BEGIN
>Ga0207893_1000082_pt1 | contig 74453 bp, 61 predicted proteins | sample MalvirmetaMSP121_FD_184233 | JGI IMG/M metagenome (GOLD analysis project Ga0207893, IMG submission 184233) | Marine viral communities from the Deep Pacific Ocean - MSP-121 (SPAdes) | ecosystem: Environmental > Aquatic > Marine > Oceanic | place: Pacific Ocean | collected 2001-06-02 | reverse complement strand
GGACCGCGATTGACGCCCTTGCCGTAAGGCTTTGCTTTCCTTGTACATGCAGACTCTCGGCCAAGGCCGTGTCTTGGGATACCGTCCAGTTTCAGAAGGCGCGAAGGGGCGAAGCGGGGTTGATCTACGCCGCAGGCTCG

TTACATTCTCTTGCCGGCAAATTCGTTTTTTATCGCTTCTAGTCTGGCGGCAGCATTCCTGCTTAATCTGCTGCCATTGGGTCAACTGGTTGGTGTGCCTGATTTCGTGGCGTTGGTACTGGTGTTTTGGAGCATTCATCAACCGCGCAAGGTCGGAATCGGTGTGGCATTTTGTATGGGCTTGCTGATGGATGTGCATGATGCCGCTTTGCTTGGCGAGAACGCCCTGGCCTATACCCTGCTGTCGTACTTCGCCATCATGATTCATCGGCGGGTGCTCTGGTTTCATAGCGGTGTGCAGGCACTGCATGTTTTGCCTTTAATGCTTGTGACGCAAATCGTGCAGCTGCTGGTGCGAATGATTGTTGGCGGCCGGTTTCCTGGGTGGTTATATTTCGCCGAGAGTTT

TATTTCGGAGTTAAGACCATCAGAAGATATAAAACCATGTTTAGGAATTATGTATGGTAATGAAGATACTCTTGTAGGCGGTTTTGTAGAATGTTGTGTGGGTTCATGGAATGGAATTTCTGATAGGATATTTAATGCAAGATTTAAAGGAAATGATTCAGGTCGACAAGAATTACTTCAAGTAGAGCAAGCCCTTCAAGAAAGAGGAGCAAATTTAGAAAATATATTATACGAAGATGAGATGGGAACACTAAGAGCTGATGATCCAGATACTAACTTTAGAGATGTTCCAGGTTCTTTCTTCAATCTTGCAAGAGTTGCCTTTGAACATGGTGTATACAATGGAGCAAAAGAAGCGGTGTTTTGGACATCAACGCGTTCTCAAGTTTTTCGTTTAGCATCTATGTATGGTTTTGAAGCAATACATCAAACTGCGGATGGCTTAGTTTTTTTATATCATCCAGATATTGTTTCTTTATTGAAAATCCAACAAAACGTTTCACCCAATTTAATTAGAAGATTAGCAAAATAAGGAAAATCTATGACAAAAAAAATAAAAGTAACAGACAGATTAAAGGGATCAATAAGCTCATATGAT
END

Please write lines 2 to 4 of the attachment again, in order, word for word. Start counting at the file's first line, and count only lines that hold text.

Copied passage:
GGACCGCGATTGACGCCCTTGCCGTAAGGCTTTGCTTTCCTTGTACATGCAGACTCTCGGCCAAGGCCGTGTCTTGGGATACCGTCCAGTTTCAGAAGGCGCGAAGGGGCGAAGCGGGGTTGATCTACGCCGCAGGCTCG

TTACATTCTCTTGCCGGCAAATTCGTTTTTTATCGCTTCTAGTCTGGCGGCAGCATTCCTGCTTAATCTGCTGCCATTGGGTCAACTGGTTGGTGTGCCTGATTTCGTGGCGTTGGTACTGGTGTTTTGGAGCATTCATCAACCGCGCAAGGTCGGAATCGGTGTGGCATTTTGTATGGGCTTGCTGATGGATGTGCATGATGCCGCTTTGCTTGGCGAGAACGCCCTGGCCTATACCCTGCTGTCGTACTTCGCCATCATGATTCATCGGCGGGTGCTCTGGTTTCATAGCGGTGTGCAGGCACTGCATGTTTTGCCTTTAATGCTTGTGACGCAAATCGTGCAGCTGCTGGTGCGAATGATTGTTGGCGGCCGGTTTCCTGGGTGGTTATATTTCGCCGAGAGTTT

TATTTCGGAGTTAAGACCATCAGAAGATATAAAACCATGTTTAGGAATTATGTATGGTAATGAAGATACTCTTGTAGGCGGTTTTGTAGAATGTTGTGTGGGTTCATGGAATGGAATTTCTGATAGGATATTTAATGCAAGATTTAAAGGAAATGATTCAGGTCGACAAGAATTACTTCAAGTAGAGCAAGCCCTTCAAGAAAGAGGAGCAAATTTAGAAAATATATTATACGAAGATGAGATGGGAACACTAAGAGCTGATGATCCAGATACTAACTTTAGAGATGTTCCAGGTTCTTTCTTCAATCTTGCAAGAGTTGCCTTTGAACATGGTGTATACAATGGAGCAAAAGAAGCGGTGTTTTGGACATCAACGCGTTCTCAAGTTTTTCGTTTAGCATCTATGTATGGTTTTGAAGCAATACATCAAACTGCGGATGGCTTAGTTTTTTTATATCATCCAGATATTGTTTCTTTATTGAAAATCCAACAAAACGTTTCACCCAATTTAATTAGAAGATTAGCAAAATAAGGAAAATCTATGACAAAAAAAATAAAAGTAACAGACAGATTAAAGGGATCAATAAGCTCATATGAT